This Is What Happens When You Put Too Much Baking Soda In Your Cookies

Have you ever put your cookies in the oven before realizing you forgot to add the baking soda? If so, you know that the resulting cookie is a lot flatter and denser without it. It's no secret that baking soda is a crucial ingredient in most cookie recipes. But there is such a thing as too much. 

According to Cake Decorist, although baking soda is in fact responsible for producing fluffy, chewy cookies, more baking soda does not actually mean a fluffier and chewier cookie. In fact, if you add more than the recipe calls for, your cookie will lose its integrity in both texture and taste. The reason behind this is that baking soda is an active ingredient that releases carbon dioxide gas when mixed with a liquid. As Cake Decorist further elaborates, "baking soda works to spread the dough by raising the mixture's pH, which in return slows protein coagulation." A cookie dough with too high of a pH therefore will taste metallic and soapy. And because baking soda also introduces carbon dioxide, or air, to the dough, too much of it will create a cookie that's cakey rather than chewy.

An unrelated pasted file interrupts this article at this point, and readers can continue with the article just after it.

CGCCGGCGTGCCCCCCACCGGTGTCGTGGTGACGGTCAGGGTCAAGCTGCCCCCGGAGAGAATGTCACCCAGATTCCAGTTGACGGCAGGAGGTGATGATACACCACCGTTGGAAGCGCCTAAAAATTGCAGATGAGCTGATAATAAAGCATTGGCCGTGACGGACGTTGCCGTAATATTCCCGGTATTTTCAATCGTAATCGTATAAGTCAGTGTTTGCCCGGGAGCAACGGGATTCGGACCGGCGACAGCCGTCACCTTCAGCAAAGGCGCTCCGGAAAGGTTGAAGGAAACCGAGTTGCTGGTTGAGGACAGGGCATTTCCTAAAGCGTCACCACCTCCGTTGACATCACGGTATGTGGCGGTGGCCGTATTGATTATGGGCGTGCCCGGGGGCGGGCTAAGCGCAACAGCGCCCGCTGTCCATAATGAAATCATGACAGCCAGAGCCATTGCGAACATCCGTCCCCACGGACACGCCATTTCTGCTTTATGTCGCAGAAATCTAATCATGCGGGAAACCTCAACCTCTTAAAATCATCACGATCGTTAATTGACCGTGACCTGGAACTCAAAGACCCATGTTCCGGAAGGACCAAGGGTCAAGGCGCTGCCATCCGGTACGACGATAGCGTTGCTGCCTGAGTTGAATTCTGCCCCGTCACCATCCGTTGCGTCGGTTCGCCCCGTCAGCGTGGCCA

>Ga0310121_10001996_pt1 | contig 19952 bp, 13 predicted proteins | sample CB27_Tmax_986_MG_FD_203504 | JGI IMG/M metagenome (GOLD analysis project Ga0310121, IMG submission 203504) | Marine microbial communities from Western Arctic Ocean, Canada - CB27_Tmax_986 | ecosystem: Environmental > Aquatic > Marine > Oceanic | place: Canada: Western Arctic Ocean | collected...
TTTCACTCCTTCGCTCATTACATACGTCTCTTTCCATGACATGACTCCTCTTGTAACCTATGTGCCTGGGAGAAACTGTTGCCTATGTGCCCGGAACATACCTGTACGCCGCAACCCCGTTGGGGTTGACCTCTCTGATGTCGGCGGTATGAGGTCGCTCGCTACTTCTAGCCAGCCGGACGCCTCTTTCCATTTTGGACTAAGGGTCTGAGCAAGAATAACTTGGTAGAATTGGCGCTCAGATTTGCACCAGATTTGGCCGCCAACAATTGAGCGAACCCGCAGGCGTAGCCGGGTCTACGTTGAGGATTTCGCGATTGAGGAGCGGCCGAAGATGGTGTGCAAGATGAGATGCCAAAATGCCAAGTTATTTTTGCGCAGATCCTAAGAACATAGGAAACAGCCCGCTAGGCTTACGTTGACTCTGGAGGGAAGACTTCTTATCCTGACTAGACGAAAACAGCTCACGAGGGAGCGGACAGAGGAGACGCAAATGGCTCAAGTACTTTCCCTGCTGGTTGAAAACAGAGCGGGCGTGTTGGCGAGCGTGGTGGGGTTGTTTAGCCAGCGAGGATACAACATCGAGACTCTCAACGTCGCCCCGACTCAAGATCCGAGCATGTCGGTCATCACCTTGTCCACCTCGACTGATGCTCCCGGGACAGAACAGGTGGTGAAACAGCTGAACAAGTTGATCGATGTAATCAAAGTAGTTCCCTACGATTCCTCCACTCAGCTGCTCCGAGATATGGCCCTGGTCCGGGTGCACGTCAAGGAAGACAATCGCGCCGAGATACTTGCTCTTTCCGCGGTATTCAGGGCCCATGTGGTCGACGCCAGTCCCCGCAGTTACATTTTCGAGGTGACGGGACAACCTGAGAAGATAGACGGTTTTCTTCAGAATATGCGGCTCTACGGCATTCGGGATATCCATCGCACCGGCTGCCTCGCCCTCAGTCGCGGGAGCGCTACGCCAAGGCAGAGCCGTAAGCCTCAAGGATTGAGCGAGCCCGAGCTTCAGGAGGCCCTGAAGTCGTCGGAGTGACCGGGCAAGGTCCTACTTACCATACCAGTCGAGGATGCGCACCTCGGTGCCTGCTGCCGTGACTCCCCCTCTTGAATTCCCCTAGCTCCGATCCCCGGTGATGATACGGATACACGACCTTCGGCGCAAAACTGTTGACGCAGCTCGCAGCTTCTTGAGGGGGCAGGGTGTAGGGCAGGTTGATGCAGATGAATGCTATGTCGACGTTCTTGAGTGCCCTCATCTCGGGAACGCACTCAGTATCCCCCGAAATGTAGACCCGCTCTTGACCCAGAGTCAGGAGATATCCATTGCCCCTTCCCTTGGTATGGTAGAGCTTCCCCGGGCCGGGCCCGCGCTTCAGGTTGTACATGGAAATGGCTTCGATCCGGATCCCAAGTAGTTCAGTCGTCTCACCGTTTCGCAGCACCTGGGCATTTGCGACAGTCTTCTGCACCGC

What to do when you add too much

If you've accidentally poured in more baking soda than necessary into your mixing bowl, your first thought might be to scrap the whole batch. The good news is, you might be able to salvage it. The Spruce Eats recommends first attempting to scoop out as much extra baking soda as you can, assuming you haven't mixed it in the dough yet. Otherwise, you can also simply increase the amounts of the other ingredients. This method works well if you know how much more you added, for example, if you measured out 1 tablespoon instead of 1 teaspoon. 

Unfortunately, if you've already mixed your dough, have no clue how much more baking soda you added in, or worse, already put the cookies in the oven, you will have to start over. Always Eat Dessert explains that baking soda is activated as soon as it's exposed to anything acidic. That means that once you mix the baking soda into the dough, the dough is already being altered. Let's not forget, baking is an exact science, so if you change the chemical properties of a cookie, it may not resemble a cookie in the end.